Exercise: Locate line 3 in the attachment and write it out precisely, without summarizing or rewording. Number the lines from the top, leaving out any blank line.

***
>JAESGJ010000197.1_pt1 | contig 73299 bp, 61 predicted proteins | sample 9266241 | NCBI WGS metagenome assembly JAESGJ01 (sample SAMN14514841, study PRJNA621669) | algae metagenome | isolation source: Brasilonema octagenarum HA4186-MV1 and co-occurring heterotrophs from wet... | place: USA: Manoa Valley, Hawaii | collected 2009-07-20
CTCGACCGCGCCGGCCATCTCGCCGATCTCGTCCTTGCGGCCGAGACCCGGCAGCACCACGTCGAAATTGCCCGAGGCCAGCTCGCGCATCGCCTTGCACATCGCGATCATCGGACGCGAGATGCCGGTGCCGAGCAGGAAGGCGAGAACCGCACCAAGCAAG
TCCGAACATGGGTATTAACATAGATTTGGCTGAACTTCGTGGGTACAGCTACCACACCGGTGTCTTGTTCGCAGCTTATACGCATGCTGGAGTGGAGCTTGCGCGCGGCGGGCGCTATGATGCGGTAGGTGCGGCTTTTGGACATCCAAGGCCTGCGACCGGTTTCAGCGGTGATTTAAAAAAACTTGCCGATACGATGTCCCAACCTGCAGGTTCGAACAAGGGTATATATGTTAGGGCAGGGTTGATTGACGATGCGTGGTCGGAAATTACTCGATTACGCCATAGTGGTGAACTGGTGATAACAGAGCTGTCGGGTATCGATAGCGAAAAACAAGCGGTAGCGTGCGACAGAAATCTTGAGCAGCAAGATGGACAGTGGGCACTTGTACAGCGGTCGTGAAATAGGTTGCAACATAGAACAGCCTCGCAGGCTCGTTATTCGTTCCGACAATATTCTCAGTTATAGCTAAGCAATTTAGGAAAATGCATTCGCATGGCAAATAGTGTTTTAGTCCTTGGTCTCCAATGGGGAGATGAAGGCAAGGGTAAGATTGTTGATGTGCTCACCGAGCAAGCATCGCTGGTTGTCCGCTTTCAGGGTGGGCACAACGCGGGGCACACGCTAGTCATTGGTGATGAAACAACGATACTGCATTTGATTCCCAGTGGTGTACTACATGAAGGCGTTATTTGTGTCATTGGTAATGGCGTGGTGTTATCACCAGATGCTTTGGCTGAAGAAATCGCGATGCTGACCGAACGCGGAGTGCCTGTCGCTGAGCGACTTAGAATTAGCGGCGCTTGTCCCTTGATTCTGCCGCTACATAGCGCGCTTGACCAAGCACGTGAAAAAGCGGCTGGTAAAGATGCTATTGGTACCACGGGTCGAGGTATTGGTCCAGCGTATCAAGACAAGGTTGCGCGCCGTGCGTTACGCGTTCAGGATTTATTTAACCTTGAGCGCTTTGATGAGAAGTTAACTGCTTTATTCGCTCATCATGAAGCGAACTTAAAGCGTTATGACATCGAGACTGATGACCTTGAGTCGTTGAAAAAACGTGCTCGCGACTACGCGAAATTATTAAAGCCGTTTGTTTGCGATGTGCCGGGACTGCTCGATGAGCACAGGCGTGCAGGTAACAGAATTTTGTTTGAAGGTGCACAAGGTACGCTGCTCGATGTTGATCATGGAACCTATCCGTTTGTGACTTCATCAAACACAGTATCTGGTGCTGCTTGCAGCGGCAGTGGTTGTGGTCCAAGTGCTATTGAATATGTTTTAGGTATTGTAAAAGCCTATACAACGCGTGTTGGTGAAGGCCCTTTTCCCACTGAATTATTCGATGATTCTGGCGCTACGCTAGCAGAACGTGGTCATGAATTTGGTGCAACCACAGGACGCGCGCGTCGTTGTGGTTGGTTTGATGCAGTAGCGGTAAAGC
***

TCCGAACATGGGTATTAACATAGATTTGGCTGAACTTCGTGGGTACAGCTACCACACCGGTGTCTTGTTCGCAGCTTATACGCATGCTGGAGTGGAGCTTGCGCGCGGCGGGCGCTATGATGCGGTAGGTGCGGCTTTTGGACATCCAAGGCCTGCGACCGGTTTCAGCGGTGATTTAAAAAAACTTGCCGATACGATGTCCCAACCTGCAGGTTCGAACAAGGGTATATATGTTAGGGCAGGGTTGATTGACGATGCGTGGTCGGAAATTACTCGATTACGCCATAGTGGTGAACTGGTGATAACAGAGCTGTCGGGTATCGATAGCGAAAAACAAGCGGTAGCGTGCGACAGAAATCTTGAGCAGCAAGATGGACAGTGGGCACTTGTACAGCGGTCGTGAAATAGGTTGCAACATAGAACAGCCTCGCAGGCTCGTTATTCGTTCCGACAATATTCTCAGTTATAGCTAAGCAATTTAGGAAAATGCATTCGCATGGCAAATAGTGTTTTAGTCCTTGGTCTCCAATGGGGAGATGAAGGCAAGGGTAAGATTGTTGATGTGCTCACCGAGCAAGCATCGCTGGTTGTCCGCTTTCAGGGTGGGCACAACGCGGGGCACACGCTAGTCATTGGTGATGAAACAACGATACTGCATTTGATTCCCAGTGGTGTACTACATGAAGGCGTTATTTGTGTCATTGGTAATGGCGTGGTGTTATCACCAGATGCTTTGGCTGAAGAAATCGCGATGCTGACCGAACGCGGAGTGCCTGTCGCTGAGCGACTTAGAATTAGCGGCGCTTGTCCCTTGATTCTGCCGCTACATAGCGCGCTTGACCAAGCACGTGAAAAAGCGGCTGGTAAAGATGCTATTGGTACCACGGGTCGAGGTATTGGTCCAGCGTATCAAGACAAGGTTGCGCGCCGTGCGTTACGCGTTCAGGATTTATTTAACCTTGAGCGCTTTGATGAGAAGTTAACTGCTTTATTCGCTCATCATGAAGCGAACTTAAAGCGTTATGACATCGAGACTGATGACCTTGAGTCGTTGAAAAAACGTGCTCGCGACTACGCGAAATTATTAAAGCCGTTTGTTTGCGATGTGCCGGGACTGCTCGATGAGCACAGGCGTGCAGGTAACAGAATTTTGTTTGAAGGTGCACAAGGTACGCTGCTCGATGTTGATCATGGAACCTATCCGTTTGTGACTTCATCAAACACAGTATCTGGTGCTGCTTGCAGCGGCAGTGGTTGTGGTCCAAGTGCTATTGAATATGTTTTAGGTATTGTAAAAGCCTATACAACGCGTGTTGGTGAAGGCCCTTTTCCCACTGAATTATTCGATGATTCTGGCGCTACGCTAGCAGAACGTGGTCATGAATTTGGTGCAACCACAGGACGCGCGCGTCGTTGTGGTTGGTTTGATGCAGTAGCGGTAAAGC